When most people think of distracted driving, they imagine someone talking on a cell phone or texting while driving.
As the seasons change, you will see a lot of information regarding tasks you need to do to transition to winter. Houses need winterization and holiday preparation is quickly approaching. However, many people do not realize that the fall has become the most dangerous season for pedestrians. As we head into cooler months, there are more people walking outside; kids are going to school, commuters are taking advantage of the crisp cool weather and people are getting their exercise outside while they still can before winter sets in. More people out walking and shorter daylight hours have led to an increase in seasonal accidents, accidents that can be prevented.
Pokemon GO players will do almost anything to catch a rare Pokemon, including getting in a car and driving in search of that Pikachu. While there's nothing wrong with playing as a passenger in a car, playing while driving is dangerous. If you want to avoid a crash and possible personal injury lawsuit, you need to put the game down while you are behind the wheel.
More New Jersey drivers are replacing their hand-held devices with in-vehicle infotainment systems that allow them to do the tasks they would normally do using their smart phones. Unfortunately, these built-in dashboard features can be more distracting than helpful. If you plan to use your infotainment system, here's what you should know.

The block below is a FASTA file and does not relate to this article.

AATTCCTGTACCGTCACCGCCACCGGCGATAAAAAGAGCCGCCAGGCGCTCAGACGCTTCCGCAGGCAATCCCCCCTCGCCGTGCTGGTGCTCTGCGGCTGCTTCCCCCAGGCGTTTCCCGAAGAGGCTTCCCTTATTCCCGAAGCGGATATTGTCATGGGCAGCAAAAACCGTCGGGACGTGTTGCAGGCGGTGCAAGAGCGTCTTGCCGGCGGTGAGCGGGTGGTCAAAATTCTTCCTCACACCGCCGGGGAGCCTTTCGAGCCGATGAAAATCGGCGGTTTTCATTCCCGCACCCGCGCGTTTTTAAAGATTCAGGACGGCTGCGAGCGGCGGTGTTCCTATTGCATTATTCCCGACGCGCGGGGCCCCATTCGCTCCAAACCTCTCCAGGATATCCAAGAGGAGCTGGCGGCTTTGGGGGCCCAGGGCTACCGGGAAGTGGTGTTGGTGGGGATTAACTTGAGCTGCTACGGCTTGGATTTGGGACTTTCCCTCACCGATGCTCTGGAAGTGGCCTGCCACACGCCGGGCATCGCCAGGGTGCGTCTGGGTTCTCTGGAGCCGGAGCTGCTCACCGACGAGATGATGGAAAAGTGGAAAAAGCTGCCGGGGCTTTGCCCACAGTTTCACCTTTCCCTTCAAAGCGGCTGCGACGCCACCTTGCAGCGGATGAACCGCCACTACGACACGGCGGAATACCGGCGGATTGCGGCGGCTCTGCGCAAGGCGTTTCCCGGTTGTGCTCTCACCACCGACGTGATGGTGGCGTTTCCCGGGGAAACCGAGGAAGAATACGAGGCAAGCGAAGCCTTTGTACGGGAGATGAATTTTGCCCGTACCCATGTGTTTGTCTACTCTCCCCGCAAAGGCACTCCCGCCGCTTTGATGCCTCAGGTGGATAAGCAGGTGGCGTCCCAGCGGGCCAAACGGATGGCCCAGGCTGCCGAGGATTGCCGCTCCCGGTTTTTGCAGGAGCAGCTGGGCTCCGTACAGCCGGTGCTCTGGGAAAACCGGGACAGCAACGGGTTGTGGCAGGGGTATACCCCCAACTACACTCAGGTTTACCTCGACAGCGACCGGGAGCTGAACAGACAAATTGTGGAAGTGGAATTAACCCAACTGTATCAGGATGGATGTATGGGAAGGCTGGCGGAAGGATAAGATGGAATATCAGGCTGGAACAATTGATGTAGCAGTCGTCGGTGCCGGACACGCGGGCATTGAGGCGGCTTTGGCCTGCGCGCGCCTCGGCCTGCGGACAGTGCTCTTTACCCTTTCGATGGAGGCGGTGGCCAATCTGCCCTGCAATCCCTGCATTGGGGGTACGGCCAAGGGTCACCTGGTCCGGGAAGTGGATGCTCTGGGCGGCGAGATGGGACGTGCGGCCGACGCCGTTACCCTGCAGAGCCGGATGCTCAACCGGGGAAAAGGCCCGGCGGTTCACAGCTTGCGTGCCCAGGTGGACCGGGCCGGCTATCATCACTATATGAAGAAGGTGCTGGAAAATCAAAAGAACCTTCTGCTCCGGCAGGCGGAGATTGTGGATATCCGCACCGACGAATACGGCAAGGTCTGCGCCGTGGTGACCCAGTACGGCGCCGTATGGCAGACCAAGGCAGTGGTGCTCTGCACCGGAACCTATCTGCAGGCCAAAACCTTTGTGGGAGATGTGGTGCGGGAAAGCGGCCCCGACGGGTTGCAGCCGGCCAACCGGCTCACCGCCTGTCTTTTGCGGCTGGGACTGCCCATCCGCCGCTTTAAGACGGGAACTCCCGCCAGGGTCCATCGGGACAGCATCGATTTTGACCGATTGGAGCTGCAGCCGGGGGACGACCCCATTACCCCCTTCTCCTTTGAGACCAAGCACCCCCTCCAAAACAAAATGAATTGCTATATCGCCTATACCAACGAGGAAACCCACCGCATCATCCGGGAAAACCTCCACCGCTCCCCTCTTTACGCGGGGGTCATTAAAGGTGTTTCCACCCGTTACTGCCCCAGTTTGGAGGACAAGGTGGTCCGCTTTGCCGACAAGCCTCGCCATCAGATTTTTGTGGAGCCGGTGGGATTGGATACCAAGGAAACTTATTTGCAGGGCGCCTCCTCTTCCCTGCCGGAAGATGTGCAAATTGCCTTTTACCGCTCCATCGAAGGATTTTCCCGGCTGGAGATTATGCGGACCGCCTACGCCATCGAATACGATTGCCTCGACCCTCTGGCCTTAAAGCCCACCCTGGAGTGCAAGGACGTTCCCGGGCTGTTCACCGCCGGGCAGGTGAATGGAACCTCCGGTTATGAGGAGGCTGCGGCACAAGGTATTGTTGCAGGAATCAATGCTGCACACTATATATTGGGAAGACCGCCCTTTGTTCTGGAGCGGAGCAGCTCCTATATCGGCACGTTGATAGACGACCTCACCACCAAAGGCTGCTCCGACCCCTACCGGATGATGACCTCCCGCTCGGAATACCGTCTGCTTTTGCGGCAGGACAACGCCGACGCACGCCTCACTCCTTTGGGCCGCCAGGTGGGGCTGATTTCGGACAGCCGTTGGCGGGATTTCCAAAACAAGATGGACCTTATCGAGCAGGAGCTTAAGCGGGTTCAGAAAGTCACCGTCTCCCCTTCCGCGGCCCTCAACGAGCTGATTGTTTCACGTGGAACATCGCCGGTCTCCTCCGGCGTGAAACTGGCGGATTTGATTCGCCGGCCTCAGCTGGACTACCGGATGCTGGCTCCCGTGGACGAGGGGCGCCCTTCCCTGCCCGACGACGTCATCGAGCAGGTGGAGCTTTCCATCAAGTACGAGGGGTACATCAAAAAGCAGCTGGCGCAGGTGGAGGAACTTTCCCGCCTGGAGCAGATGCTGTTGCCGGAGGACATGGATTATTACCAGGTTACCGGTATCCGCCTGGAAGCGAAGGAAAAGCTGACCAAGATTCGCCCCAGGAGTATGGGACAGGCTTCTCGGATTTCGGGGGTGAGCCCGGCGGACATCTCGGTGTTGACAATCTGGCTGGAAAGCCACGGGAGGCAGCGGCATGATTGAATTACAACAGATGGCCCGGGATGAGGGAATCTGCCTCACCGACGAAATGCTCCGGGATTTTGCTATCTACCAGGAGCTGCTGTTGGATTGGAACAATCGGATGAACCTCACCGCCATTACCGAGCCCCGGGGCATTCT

It is widely known that texting while driving is a dangerous behavior that increases the risk of being involved in a motor vehicle accident. Despite this, many individuals can't resist reaching for their phone to read, and sometimes even respond, to a text when they hear the telltale "ding" or buzz reporting a new message. The problem is rampant throughout the nation. In 2014, the U.S. Department of Transportation reported distracted drivers caused crashes that led to the deaths of 3,179 people.
New Jersey residents may be interested in one type of traffic control method that could potentially lead to an intersection accident if installed incorrectly. Additionally, these installations negatively affect those who they are supposed to benefit.
Mounting evidence collected from accident reports shows a link between distracted drivers and accidents. Distractions include eating behind the wheel, texting, checking email, looking at a navigation device and talking on mobile devices.
New Jersey residents may be unaware of a report by the Centers for Disease Control and Prevention concerning distracted driving. According to the federal agency, distracted driving can be caused by a number of circumstances, including using a cellphone, texting while driving or eating in the car. Texting while driving may be one of the most dangerous types of distractions.
A high school senior appeared in a New Jersey courtroom on Sept. 17 to face charges stemming from a single-car accident that claimed the lives of two teenagers. The 17-year-old boy's attorney entered not guilty pleas to charges including two counts of death by auto in the second degree. The judge ordered that the boy continue to attend therapy sessions and refrain from operating a motor vehicle. The car accident took place in Randolph Township on July 26 at approximately 1:35 p.m.